The news was first reported by El diario del fin del mundo, the local newspaper of Ushuaia, Argentina, the world’s southernmost city: one of its notable residents had discovered a 17th century painting in a flea market. The baroque painting depicted a biblical scene and could be worth hundreds of millions of dollars. Liu Zhijiang, a Chinese businessman who divides his time between operating a colossal fish processing vessel and collecting art, had no doubts — it was a lost Rembrandt and he could prove it. The news trickled out to the rest of the world. What was a painting by the great Dutch master doing at the end of the world in Patagonia?
Liu Zhijiang was born 55 years ago in Jinan, China, a city about 250 miles (400 kilometers) south of Beijing. The diminutive man, animated and polite, speaks a fast-paced Spanish with a thick Argentine accent that reflects living half of his life in the country. After studying fishing engineering in China, Liu lived for a couple of years in the Canary Islands and worked on fishing vessels off the coast of Morocco. He landed in southern Argentina in 1994. “I’ve watched Ushuaia grow over the years,” he said. “When I first arrived, the city had 20,000 residents and hardly any houses. It has grown to over 80,000 people. I’ve seen eight provincial governments come and go, and I’m still there.”
Liu gets his daily copy of EL PAÍS delivered to his office in downtown Buenos Aires, where we meet to talk about his discovery. It’s late April, during an intense, ongoing economic crisis. Year-over-year inflation is up to 104% and the Argentine government is scrambling for export dollars to brake the peso’s freefall. Liu is president of Prodesur, an industrial fishing company with 200 employees and a 325-foot (100 meters) ship that fishes Argentine waters and makes surimi (a minced fish paste often called imitation crab) for export. He is in Buenos Aires to meet with government officials from the Ministry of Agriculture, Livestock and Fisheries, and took time to show us some of his art collection. In his office are about 20 paintings, a few Chinese porcelain objects, ivory figurines and his latest treasure lying on the floor — an unframed canvas between two thick sheets of polystyrene.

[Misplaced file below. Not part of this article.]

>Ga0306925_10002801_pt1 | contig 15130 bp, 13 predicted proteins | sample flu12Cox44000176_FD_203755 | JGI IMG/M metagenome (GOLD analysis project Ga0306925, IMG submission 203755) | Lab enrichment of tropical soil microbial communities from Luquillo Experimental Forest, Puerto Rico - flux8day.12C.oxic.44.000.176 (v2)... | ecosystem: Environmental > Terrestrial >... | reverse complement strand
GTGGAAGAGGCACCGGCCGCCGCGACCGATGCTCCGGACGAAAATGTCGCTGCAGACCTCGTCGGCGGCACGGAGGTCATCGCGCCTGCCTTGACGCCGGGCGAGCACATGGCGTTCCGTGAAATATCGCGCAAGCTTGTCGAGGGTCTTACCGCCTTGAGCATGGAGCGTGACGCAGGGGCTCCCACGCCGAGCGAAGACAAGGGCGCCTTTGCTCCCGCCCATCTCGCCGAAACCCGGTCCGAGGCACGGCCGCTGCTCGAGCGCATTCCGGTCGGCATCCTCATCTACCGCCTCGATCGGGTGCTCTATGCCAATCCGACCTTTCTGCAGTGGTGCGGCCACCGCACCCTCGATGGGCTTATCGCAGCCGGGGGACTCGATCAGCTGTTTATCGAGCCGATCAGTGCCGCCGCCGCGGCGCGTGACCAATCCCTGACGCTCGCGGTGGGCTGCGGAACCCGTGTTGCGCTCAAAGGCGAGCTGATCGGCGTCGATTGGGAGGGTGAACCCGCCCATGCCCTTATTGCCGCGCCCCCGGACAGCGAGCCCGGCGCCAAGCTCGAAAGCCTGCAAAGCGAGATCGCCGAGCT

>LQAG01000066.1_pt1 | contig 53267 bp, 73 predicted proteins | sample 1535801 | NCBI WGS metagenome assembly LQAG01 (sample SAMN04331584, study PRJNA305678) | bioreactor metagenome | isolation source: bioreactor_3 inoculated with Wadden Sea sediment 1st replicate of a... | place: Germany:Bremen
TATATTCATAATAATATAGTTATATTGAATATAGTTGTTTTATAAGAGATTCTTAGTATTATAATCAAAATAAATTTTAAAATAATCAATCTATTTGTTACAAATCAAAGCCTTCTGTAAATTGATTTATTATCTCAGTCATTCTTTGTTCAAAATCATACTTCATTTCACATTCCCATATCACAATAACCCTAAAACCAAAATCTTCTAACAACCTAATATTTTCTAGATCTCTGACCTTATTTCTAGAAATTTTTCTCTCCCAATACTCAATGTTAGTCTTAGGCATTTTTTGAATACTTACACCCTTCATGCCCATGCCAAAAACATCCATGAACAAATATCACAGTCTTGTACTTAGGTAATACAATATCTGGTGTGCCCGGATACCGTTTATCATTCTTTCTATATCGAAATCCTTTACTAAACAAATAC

The Old Testament scene of Jacob and Rachel at the well entranced Liu when he first saw it in a San Telmo art gallery in Buenos Aires. “An old business acquaintance called me and said he bought it from a German family in desperate need of money,” said Liu. “It was very dirty and didn’t look good. But the expression on Rachel’s face captivated me — it has a spiritual aura,” he said.
Liu says he bought it for $20,000 and spent months of pandemic confinement contemplating the painting. Rachel’s gaze at her future husband inspired Liu to write a novel about a young couple whose luck changes when they find a Rembrandt in one of the art galleries around the San Telmo antiques flea market. He is now looking for a production company to turn his novel into a movie. He also named one of his Ushuaia real estate development projects after the painting. But his most ambitious project is to build a museum in Ushuaia next year. The painting he discovered in San Telmo will be the centerpiece of the museum’s collection of 200 paintings and 300 art objects Liu bought over the years in Buenos Aires.